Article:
Nintendo Switch Lite vs. Switch: Games, Size, Specs, Price, and More

Posted July 15, 2019

Nintendo announced their latest console - Nintendo Switch Lite - a scaled down version of the Nintendo Switch, that is intended exclusively for hand-held gaming.

Nintendo's Switch has won over the hearts of those once skeptical of the fan-favorite games company. The Switch Lite features a 720p screen but, the screen is a bit smaller than the Nintendo Switch's screen. The most notable takeaway, except for the cheaper price point of $200, is that it can't be docked with a TV, making it a handheld-only system.

The Nintendo Switch that was basically original and was launched in March 2017, lets the people play in 3 different modes that are television, tabletop, and handheld, whereas the Switch Lite has been designed only for handheld mode.

This is the most important feature that is missing from the Lite version.

The most concrete of these hints is an FCC request (noticed by The Verge) that Nintendo filed July 2, seeking a "class II permission change" for the original Switch model.

One of the appealing aspects of the Switch Lite is compact size and its $199.99 price tag, which is $100 less than its predecessor. Anyone who owns a Switch owns it for the portability, hybrid-design, and game library, but it's going to be left way behind in the graphics department sooner rather than later.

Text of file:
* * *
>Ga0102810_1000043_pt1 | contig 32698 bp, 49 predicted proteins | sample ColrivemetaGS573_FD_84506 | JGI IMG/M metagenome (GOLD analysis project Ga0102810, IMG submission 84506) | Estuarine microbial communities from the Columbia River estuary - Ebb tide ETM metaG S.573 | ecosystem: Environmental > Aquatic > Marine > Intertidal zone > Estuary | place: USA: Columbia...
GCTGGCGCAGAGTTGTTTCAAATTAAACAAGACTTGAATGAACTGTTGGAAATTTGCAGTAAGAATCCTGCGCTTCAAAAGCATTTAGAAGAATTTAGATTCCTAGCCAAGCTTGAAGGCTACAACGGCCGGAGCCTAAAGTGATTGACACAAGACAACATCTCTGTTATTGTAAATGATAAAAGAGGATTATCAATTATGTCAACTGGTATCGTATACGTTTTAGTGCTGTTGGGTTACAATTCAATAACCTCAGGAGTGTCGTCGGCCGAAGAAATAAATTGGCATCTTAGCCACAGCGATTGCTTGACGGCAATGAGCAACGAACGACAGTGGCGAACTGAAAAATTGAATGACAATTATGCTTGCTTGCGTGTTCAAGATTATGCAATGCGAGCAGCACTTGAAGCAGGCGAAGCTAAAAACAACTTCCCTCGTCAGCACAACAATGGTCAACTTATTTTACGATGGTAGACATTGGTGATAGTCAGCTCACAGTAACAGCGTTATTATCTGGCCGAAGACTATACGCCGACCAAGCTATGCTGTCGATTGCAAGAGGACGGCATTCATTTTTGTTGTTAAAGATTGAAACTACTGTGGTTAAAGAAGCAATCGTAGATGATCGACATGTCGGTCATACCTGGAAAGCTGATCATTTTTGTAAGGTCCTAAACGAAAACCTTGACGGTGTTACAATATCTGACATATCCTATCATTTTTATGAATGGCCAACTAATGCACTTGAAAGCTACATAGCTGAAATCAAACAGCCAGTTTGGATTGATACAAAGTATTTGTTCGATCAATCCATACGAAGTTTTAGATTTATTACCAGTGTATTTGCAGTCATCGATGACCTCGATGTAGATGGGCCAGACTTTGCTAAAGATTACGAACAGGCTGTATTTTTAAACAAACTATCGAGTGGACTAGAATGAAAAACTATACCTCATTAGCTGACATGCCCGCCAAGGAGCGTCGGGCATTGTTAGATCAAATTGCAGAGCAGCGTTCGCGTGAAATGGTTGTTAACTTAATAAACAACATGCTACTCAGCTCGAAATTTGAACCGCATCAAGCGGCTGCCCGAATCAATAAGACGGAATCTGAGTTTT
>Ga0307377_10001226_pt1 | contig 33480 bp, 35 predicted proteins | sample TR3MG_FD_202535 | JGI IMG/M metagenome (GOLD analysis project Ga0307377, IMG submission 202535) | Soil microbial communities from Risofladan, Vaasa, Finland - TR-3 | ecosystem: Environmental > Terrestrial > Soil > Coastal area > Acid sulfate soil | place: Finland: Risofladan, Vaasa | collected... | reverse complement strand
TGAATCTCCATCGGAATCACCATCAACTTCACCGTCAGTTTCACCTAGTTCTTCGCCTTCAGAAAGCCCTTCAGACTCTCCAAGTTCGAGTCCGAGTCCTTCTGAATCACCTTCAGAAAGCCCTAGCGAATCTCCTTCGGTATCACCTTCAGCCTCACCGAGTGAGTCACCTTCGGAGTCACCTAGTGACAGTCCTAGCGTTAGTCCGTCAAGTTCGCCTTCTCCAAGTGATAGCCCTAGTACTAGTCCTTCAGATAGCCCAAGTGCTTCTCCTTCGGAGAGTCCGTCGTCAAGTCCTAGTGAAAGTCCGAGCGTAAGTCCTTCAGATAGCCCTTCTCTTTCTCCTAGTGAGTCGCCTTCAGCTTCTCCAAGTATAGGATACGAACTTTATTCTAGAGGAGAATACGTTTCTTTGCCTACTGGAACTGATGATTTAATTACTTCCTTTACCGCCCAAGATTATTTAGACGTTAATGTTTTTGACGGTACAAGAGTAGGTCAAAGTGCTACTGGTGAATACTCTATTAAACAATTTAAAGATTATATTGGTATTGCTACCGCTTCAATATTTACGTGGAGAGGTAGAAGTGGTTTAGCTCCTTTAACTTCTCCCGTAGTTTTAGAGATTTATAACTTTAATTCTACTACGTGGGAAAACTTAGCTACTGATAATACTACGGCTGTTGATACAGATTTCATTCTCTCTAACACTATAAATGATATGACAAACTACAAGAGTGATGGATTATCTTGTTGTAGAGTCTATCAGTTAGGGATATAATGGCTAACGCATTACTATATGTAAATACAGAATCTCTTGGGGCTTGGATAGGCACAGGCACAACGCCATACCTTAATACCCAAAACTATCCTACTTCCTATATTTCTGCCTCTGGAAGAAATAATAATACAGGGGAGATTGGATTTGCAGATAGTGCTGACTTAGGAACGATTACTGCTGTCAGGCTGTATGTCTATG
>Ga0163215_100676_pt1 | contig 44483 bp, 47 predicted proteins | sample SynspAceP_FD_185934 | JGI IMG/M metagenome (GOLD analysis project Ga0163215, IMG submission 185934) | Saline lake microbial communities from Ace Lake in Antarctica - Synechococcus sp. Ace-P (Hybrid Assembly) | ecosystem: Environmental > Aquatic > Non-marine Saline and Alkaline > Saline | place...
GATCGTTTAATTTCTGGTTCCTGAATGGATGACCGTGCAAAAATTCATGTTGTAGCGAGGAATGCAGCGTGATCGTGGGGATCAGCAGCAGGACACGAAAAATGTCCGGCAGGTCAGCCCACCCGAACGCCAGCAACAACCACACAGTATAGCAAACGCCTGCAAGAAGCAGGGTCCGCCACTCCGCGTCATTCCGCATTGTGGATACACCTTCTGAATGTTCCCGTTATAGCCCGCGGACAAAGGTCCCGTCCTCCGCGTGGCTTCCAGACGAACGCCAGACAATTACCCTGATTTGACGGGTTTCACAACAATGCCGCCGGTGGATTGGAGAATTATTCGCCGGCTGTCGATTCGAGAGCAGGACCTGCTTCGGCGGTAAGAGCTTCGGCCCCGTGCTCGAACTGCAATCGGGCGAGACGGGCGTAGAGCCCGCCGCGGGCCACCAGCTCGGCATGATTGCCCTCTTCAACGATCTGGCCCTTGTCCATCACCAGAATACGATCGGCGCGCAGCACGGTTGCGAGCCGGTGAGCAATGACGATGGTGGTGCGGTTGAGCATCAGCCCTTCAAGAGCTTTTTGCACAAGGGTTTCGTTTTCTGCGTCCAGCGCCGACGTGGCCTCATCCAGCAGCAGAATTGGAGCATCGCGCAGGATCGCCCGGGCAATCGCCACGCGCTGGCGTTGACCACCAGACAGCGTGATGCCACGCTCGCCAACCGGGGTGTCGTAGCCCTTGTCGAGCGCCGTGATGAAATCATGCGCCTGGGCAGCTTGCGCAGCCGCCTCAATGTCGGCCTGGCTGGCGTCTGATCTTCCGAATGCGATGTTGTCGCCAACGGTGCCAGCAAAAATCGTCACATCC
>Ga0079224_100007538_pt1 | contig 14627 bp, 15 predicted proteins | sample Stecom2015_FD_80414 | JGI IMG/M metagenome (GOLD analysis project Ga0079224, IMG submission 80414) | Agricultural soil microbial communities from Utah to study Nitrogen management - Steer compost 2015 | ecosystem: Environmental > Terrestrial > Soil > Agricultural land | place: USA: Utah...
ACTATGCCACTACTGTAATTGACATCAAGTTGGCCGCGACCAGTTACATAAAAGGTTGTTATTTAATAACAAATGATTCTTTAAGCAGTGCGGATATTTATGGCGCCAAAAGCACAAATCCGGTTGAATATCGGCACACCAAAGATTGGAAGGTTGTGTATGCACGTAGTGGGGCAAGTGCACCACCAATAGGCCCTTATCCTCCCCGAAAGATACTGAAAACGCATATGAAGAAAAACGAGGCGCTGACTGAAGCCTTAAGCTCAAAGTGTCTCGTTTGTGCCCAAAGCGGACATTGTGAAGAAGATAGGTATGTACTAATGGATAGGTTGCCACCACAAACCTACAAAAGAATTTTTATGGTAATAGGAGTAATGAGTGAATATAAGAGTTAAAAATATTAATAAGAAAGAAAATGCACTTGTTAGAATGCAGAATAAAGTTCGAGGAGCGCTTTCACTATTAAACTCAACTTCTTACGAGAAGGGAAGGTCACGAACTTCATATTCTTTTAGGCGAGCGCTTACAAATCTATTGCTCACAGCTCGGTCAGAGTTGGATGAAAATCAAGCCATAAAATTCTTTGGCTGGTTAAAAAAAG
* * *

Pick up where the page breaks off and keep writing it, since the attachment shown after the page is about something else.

So why doesn't the Switch Lite support Bluetooth audio (without needing a separate dongle receiver)?

Expect the Switch Lite on September 20, which also is the release date for The Legend of Zelda: Link's Awakening remake.

Also, consider that the joy-cons charge either via connecting to the Nintendo Switch or by the charging stand. You can buy the handheld device for $200 United States dollars. The game will support all play modes.

So there you have it, two Switch models to agonise over in preparation for your next holiday. When originally discovered, many assumed this coming chip revision would be a "hidden" change to the Switch's internal hardware focused on protecting new Switch units from otherwise unpatchable security vulnerabilities in the X1 chip. "Now consumers can choose the system that best suits how they like to play their favorite Nintendo Switch games".